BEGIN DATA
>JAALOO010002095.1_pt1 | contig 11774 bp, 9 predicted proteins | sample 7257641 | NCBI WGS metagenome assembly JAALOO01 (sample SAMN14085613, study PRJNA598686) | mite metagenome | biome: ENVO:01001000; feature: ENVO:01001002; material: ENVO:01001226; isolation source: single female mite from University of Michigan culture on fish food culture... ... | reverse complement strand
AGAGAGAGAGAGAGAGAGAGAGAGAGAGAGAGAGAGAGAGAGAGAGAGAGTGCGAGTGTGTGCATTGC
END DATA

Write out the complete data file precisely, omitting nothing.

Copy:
>JAALOO010002095.1_pt1 | contig 11774 bp, 9 predicted proteins | sample 7257641 | NCBI WGS metagenome assembly JAALOO01 (sample SAMN14085613, study PRJNA598686) | mite metagenome | biome: ENVO:01001000; feature: ENVO:01001002; material: ENVO:01001226; isolation source: single female mite from University of Michigan culture on fish food culture... ... | reverse complement strand
AGAGAGAGAGAGAGAGAGAGAGAGAGAGAGAGAGAGAGAGAGAGAGAGAGTGCGAGTGTGTGCATTGC